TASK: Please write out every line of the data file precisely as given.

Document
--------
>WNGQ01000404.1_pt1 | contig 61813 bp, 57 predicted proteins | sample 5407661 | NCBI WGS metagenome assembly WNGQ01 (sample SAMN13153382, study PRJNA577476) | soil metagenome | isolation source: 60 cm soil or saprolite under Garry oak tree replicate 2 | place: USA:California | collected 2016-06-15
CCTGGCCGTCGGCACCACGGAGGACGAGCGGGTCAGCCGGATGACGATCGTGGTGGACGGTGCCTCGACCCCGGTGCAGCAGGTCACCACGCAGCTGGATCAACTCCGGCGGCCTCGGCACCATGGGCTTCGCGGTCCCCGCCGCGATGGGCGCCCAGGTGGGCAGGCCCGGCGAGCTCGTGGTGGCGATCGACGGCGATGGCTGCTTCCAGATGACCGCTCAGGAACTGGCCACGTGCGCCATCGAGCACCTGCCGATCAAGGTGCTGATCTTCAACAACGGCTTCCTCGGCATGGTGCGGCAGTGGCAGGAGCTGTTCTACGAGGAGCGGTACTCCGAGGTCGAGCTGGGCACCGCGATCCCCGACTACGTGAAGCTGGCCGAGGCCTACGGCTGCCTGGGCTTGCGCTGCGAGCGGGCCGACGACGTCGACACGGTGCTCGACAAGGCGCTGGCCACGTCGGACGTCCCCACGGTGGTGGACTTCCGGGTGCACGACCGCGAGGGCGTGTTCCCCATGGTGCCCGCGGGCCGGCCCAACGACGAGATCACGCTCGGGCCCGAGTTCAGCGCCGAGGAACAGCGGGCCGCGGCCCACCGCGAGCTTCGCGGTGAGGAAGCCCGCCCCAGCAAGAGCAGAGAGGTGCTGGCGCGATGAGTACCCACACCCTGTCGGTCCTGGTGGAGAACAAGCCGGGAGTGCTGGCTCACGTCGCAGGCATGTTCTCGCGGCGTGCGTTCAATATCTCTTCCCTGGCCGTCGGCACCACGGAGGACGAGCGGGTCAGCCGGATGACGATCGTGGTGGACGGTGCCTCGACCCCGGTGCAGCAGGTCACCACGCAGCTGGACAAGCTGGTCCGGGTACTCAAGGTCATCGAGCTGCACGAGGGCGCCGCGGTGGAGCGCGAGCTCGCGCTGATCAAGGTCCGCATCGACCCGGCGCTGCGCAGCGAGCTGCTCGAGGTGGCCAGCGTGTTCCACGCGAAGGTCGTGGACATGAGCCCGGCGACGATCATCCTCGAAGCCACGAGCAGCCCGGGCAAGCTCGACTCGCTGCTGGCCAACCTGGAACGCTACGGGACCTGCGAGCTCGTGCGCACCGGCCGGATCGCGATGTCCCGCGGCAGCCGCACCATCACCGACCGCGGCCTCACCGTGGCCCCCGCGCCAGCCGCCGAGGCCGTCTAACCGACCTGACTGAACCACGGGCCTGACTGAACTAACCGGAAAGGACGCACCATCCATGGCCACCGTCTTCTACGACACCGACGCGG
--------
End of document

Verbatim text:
>WNGQ01000404.1_pt1 | contig 61813 bp, 57 predicted proteins | sample 5407661 | NCBI WGS metagenome assembly WNGQ01 (sample SAMN13153382, study PRJNA577476) | soil metagenome | isolation source: 60 cm soil or saprolite under Garry oak tree replicate 2 | place: USA:California | collected 2016-06-15
CCTGGCCGTCGGCACCACGGAGGACGAGCGGGTCAGCCGGATGACGATCGTGGTGGACGGTGCCTCGACCCCGGTGCAGCAGGTCACCACGCAGCTGGATCAACTCCGGCGGCCTCGGCACCATGGGCTTCGCGGTCCCCGCCGCGATGGGCGCCCAGGTGGGCAGGCCCGGCGAGCTCGTGGTGGCGATCGACGGCGATGGCTGCTTCCAGATGACCGCTCAGGAACTGGCCACGTGCGCCATCGAGCACCTGCCGATCAAGGTGCTGATCTTCAACAACGGCTTCCTCGGCATGGTGCGGCAGTGGCAGGAGCTGTTCTACGAGGAGCGGTACTCCGAGGTCGAGCTGGGCACCGCGATCCCCGACTACGTGAAGCTGGCCGAGGCCTACGGCTGCCTGGGCTTGCGCTGCGAGCGGGCCGACGACGTCGACACGGTGCTCGACAAGGCGCTGGCCACGTCGGACGTCCCCACGGTGGTGGACTTCCGGGTGCACGACCGCGAGGGCGTGTTCCCCATGGTGCCCGCGGGCCGGCCCAACGACGAGATCACGCTCGGGCCCGAGTTCAGCGCCGAGGAACAGCGGGCCGCGGCCCACCGCGAGCTTCGCGGTGAGGAAGCCCGCCCCAGCAAGAGCAGAGAGGTGCTGGCGCGATGAGTACCCACACCCTGTCGGTCCTGGTGGAGAACAAGCCGGGAGTGCTGGCTCACGTCGCAGGCATGTTCTCGCGGCGTGCGTTCAATATCTCTTCCCTGGCCGTCGGCACCACGGAGGACGAGCGGGTCAGCCGGATGACGATCGTGGTGGACGGTGCCTCGACCCCGGTGCAGCAGGTCACCACGCAGCTGGACAAGCTGGTCCGGGTACTCAAGGTCATCGAGCTGCACGAGGGCGCCGCGGTGGAGCGCGAGCTCGCGCTGATCAAGGTCCGCATCGACCCGGCGCTGCGCAGCGAGCTGCTCGAGGTGGCCAGCGTGTTCCACGCGAAGGTCGTGGACATGAGCCCGGCGACGATCATCCTCGAAGCCACGAGCAGCCCGGGCAAGCTCGACTCGCTGCTGGCCAACCTGGAACGCTACGGGACCTGCGAGCTCGTGCGCACCGGCCGGATCGCGATGTCCCGCGGCAGCCGCACCATCACCGACCGCGGCCTCACCGTGGCCCCCGCGCCAGCCGCCGAGGCCGTCTAACCGACCTGACTGAACCACGGGCCTGACTGAACTAACCGGAAAGGACGCACCATCCATGGCCACCGTCTTCTACGACACCGACGCGG